American Icons: Dorothy Fields
“A song just doesn’t come on,” she said. “I’ve always had to tease it out, squeeze it out.” At the same time, she acknowledged that the source of songs was often mysterious: “No thesaurus can give you those words, no rhyming dictionary. They must happen out of you.”
She was famous for romantic lyrics which flowed with the natural rhythm of spoken language. When great songwriters spoke about her songs, they spoke about this natural conversational quality. “What I like best about Dorothy Fields,” said Stephen Sondheim, “is her use of colloquialism and her effortlessness.” Fred Ebb said, “She was a great lyricist because of her humanity, her humor, her simplicity, and her incredible, meticulous craftsmanship.” And Stephen Holden expressed it this way: “No lyricist had a more fluent gift of the gab than Fields, the only woman to achieve full acceptance into the boys’ club of great American songwriters.”
In his Inauguration speech, Barack Obama said, “Starting today, we must pick ourselves up, dust ourselves off, and begin again the work of remaking America.” It echoed her lyrics from “Pick Yourself Up”: “Pick yourself up; dust yourself off; start all over again.” Like the eloquence of our new president, it’s a lyric both lofty and folksy; it speaks of what we aspire to, what we hope to attain, but does so in the common language of the people. She brought that language to more than 400 songs, including “On the Sunny Side of the Street,” “The Way You Look Tonight,” “A Fine Romance,” “I’m In the Mood For Love,” “If My Friends Could See Me Now,” “Hey, Big Spender, and “I Can’t Give You Anything but Love.”
Once, when asked how to write a song, she said, “I suppose a good method is to arrange to be born into a theatrical family.” Indeed she was-her father was the legendary vaudevillian Lew Fields. Born in July of 1905, she grew up in a big house on West 90th in Manhattan, with summers spent in Far Rockaway. She saw the lives of legendary songwriters up close, as her father bought songs from Rodgers & Hart and others. She wrote her first songs as a teen, and as a young woman teamed up with the composer Jimmy McHugh to craft songs for the Cotton Club. Her knack for romantic colloquialism was in evidence from the start-her first hit, written with McHugh, was “I Can’t Give You Anything but Love, Baby,” recorded by Cliff Edwards.
“If melodies and poems have hearts,” wrote Peter Barnes in 1935, “then it was love at first sight when Jimmy McHugh’s tunes met Dorothy Fields’ lyrics. So congenial are their words and music that a love song from this fascinating team always means a welcome addition to the language of lovers.”
She often wrote the books as well as the lyrics for musicals; her first was the appropriately entitled Hello Daddy!, which starred her dad. As a book writer as well as lyricist, she never considered her songs to be the stars of the show, but as vehicles for the narrative. “I don’t care how good a song is,” she said, “if it holds back the storyline, stalls the plot, your audience will reject it.” She learned early on that songs are usually the result of hard work, as opposed to inspiration. “A song just doesn’t come on,” she said. “I’ve always had to tease it out, squeeze it out.” At the same time, she acknowledged that the source of songs was often mysterious: “No thesaurus can give you those words, no rhyming dictionary. They must happen out of you.”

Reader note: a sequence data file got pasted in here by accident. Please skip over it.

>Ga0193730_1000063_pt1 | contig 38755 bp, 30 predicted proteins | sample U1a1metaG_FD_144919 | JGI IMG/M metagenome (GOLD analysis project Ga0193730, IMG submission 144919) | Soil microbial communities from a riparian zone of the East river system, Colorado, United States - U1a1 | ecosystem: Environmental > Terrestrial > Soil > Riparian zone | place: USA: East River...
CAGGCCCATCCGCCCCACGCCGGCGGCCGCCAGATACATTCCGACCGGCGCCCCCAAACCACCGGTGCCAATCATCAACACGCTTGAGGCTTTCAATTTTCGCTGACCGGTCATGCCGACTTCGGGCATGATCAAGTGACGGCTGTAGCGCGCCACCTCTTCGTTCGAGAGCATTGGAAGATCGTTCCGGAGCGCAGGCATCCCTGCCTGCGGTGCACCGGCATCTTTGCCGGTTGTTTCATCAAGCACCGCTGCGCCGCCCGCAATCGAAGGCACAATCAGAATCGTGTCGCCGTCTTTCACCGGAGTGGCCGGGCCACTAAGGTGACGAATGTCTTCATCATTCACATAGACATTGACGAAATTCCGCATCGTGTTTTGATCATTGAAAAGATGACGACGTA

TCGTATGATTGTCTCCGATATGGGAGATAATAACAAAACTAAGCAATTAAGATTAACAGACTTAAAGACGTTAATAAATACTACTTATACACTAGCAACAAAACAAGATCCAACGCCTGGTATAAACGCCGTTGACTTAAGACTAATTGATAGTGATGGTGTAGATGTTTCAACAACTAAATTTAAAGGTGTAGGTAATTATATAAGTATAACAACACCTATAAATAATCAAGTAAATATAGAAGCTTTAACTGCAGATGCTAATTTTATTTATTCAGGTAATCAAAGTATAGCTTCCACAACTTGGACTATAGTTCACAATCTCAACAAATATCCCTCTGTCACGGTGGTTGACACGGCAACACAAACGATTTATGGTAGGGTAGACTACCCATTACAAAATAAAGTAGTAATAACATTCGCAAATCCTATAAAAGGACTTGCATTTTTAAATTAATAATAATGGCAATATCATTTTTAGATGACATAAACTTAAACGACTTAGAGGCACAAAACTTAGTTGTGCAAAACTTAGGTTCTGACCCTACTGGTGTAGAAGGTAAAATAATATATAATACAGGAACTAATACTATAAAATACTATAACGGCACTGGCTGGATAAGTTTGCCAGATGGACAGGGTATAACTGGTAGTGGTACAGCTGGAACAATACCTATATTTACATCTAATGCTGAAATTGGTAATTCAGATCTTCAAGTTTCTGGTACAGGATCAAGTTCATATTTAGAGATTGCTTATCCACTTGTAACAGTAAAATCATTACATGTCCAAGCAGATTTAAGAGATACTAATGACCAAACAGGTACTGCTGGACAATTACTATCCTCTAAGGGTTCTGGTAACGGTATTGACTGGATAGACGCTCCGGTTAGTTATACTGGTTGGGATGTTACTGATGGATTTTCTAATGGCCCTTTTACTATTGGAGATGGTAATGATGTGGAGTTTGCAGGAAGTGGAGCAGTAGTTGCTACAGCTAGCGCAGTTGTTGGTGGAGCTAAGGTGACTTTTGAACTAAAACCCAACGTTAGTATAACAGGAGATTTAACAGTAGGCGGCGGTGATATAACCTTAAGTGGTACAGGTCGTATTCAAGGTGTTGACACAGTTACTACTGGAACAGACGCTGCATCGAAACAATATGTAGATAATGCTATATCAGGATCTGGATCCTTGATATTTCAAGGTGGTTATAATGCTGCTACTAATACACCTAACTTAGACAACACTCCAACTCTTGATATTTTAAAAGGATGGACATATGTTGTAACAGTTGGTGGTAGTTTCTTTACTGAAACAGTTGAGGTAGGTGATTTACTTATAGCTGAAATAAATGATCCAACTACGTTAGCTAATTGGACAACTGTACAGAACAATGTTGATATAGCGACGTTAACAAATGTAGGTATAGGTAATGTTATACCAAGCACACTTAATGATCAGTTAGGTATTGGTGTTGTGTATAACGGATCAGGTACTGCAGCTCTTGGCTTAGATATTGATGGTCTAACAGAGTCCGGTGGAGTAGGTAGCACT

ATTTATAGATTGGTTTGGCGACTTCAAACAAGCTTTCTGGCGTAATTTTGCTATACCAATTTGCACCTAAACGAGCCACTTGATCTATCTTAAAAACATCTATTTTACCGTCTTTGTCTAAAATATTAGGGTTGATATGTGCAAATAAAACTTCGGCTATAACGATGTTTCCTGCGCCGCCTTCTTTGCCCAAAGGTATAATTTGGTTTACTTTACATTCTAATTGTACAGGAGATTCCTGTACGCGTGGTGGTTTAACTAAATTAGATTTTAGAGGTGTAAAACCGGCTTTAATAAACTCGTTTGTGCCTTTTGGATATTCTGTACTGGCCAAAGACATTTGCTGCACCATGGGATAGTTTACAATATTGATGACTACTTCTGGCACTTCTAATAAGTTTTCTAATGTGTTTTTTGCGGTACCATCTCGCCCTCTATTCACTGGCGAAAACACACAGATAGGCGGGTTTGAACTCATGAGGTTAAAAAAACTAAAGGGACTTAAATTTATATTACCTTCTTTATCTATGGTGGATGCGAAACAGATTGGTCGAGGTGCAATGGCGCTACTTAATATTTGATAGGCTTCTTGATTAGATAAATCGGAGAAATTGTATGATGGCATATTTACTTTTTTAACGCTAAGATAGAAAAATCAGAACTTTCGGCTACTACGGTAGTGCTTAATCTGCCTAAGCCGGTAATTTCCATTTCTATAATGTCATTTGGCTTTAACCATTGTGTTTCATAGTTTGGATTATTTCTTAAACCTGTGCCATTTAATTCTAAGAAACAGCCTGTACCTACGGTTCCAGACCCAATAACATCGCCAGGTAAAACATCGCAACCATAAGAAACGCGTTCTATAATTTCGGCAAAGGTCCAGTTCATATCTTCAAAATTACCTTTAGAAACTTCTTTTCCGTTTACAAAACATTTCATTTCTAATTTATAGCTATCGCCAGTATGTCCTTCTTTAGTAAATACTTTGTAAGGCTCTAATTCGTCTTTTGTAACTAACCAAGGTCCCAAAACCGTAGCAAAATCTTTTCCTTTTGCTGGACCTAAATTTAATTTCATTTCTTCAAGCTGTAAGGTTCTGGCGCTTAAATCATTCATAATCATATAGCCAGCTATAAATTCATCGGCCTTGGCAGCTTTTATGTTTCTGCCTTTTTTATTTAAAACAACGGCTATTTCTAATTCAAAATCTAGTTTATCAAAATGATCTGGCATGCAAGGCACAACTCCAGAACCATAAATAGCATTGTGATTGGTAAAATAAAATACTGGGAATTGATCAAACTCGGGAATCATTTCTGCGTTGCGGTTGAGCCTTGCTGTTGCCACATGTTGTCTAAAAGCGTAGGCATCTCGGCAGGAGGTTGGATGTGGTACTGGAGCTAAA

She went west to write movie songs, including the classic Swing Time, for which she wrote “The Way You Look Tonight” with Jerome Kern. But being a songwriter for movies instead of Broadway was too far removed from the action. “You’re with it in every phase,” she said of writing for Broadway. “When you write a score for a picture, you write it, and you leave. You don’t see it for maybe nine months. You become completely disassociated with it, and you don’t even remember what you wrote.”
Back to Broadway she went, writing books for shows by Cole Porter and others. She conceived a musical about Annie Oakley for which she’d write the lyrics and Kern the music, but when the composer died, Irving Berlin took over and wrote both. It was Annie, Get Your Gun.
In 1960 she teamed up with Cy Coleman, Bob Fosse, Neil Simon and Gwen Verdon on Sweet Charity. “Working with Dorothy was a joy and surprise,” Simon wrote. “When I met her, she was in her 60s and reminded me a little of Lillian Hellman. She was tough, all business, and could meet a crisis with the best of them. It was easier for her to rewrite a song than to fight for one. And took less time. What I didn’t know about her was that she was fond of a drink at dinner. She was even fonder of two or three drinks even without dinner… Be that as it may, at nine o’clock in the morning she was fresh, alert, and had already written a new set of lyrics that would knock your socks off. Whether it was a ballad or a comedy song, she always delivered overnight and first-class.”
In 1973, she worked on a second show with Coleman, her last-Seesaw, from which came her last hit, “It’s Not Where You Start, It’s Where You Finish.” She finished where she started, in New York City, at the age of 68. Although she’d written a long chain of hits, she advised aspiring songwriters to aim not for the market but for the ages. “Keep in tune with the times,” she said, “but don’t write with the specific purpose of trying to create a hit. If you’re doing it strictly for money, you’re crazy. There are easier ways to make money.”